I can count on my hands how many times I’ve done something that really required whispering. I used to be a snarky ass of a student, so I’d mutter jokes to my friends, but now that I’m a teacher I know it’s just as obvious when a student is whispering as it is when they stand on top of their desk, roll their essay into a tube, and scream into it “do you think she knows I’m just going to crank this paper out in a night?” Because that’s the exact kind of thing I’d say in English, whether it was high school, college, or even a few instances in grad school.
Whispering doesn’t really stop people nearby from hearing what you’re saying; it just shows them that you don’t want to be overheard.
The guy next to me seems like he doesn’t want to be overhead, but I am intent on ruining that for him. We’re both at the bar in a tea shop–I’m starting to realize how often I go to these–and it’s the middle of the day. Really, his hope for privacy has as much possibility as my childhood hope that I would find a sword in my backyard and begin my heroic quest to save my homeland from evil.
I talk to myself in a lot of different places about a lot of different things, but I try to avoid doing it when I’m sitting one stool away from someone who is clearly listening to me. This guy has no sense of the people around him. He’s just sitting there, staring at his computer, and whispering to it. I haven’t managed to look directly at him for long, but I know he’s wearing black shoes, gray jeans, a black sweater, and a gray beanie, but based only on what I hear from his muttering, I feel like the pattern in his clothing was not deliberate, just a coincidental permutation of his closet.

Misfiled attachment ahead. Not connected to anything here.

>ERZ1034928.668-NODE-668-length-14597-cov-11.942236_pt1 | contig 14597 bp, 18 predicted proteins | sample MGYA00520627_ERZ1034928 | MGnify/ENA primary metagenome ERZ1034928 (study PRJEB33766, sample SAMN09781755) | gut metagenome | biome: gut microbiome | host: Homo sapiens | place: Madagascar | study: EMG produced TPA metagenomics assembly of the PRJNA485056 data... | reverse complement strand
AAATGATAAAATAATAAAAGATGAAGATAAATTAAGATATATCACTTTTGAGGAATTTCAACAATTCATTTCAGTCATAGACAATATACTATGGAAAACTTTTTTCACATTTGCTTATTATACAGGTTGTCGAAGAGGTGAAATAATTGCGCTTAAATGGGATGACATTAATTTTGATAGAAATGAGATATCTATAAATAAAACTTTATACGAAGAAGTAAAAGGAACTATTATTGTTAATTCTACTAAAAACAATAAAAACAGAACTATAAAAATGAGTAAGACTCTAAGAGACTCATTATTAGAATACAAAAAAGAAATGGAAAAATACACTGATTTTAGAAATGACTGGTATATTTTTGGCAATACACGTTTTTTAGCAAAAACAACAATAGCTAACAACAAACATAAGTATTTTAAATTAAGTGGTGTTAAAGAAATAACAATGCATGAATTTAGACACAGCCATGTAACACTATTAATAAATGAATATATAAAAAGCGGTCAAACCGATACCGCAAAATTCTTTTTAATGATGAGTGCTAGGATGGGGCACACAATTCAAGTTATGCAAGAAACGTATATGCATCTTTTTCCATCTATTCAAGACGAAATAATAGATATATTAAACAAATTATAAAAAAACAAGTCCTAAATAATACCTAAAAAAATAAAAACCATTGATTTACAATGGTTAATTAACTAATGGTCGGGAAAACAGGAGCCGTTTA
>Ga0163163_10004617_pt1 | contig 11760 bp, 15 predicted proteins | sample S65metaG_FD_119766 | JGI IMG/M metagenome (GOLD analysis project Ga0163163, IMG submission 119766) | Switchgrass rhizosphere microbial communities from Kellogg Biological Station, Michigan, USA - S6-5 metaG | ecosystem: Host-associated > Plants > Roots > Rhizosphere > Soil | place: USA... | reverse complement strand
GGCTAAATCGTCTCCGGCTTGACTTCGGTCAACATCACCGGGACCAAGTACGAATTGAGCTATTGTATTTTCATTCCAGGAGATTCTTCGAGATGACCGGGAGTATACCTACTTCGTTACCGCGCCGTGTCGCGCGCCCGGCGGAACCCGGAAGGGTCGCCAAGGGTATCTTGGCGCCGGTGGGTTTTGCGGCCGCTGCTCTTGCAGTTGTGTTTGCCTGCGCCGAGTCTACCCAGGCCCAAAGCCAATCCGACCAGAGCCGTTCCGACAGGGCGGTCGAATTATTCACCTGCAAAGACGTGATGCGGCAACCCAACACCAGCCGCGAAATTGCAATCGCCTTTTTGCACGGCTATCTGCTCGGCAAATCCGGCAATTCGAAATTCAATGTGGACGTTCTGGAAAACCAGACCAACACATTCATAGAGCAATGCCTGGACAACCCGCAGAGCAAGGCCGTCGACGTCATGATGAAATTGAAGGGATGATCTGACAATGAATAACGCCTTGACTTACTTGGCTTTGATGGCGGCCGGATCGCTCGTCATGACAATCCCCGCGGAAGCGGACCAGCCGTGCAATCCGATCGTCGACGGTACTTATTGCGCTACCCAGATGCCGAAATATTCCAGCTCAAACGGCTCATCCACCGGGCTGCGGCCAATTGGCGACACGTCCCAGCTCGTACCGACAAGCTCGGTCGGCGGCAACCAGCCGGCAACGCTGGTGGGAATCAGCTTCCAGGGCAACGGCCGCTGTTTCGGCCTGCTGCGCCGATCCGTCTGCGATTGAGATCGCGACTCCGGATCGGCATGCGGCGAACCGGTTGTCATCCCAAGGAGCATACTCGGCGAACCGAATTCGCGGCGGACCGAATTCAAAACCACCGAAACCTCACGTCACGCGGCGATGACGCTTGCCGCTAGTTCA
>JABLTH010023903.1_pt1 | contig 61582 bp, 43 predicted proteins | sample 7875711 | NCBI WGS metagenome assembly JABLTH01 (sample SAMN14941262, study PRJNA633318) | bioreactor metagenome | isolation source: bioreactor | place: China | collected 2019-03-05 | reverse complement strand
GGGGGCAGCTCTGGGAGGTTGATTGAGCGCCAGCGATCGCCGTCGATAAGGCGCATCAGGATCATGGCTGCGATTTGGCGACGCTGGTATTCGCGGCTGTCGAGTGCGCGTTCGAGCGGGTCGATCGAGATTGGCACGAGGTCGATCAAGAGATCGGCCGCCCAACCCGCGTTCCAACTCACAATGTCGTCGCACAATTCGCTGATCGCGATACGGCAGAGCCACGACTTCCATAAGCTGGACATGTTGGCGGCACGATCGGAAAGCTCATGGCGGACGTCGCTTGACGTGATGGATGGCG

He keeps whispering “six” to his screen. What does it mean? Does six baffle him? Perhaps he is stuck. Should I tell him about seven? What if he is pondering the nature of six, ruminating on its various connotations, spiritual and otherwise. Could it be that his voice has just been distorted as it traveled to me? Is he actually more carnal in his whispering? I cannot imagine a reason why someone would set themselves up at a tea shop just to sit at the counter secretly mumbling “sex” to themselves. His hair is brown and stringy but somehow also greasy, lending a series of slick dark cracks running down his large, pale forehead. His head is larger than I think necessary, and his hair looks like what you’d expect to find much lower on the body of someone who has not showered recently.
His mantra has changed. For about a minute now, he’s been saying things along the lines of “she’ll have to see this,” or “I should show her this too.” I have so many questions, but I cannot interfere. I don’t want to startle him and sending him scurrying back into the forest. Who is she? Why does he have to show her what he’s working on? Why is he muttering all this while apparently typing up a single-spaced paragraph on some off-brand word processor? There’s so much I want to know and so much I’m afraid to learn the answer to. What if there is no ‘her,’ what if I am watching the rapid deterioration of a man who will end this saga convulsing on the ground, shrieking obscenities at everyone in this pleasant little tea shop.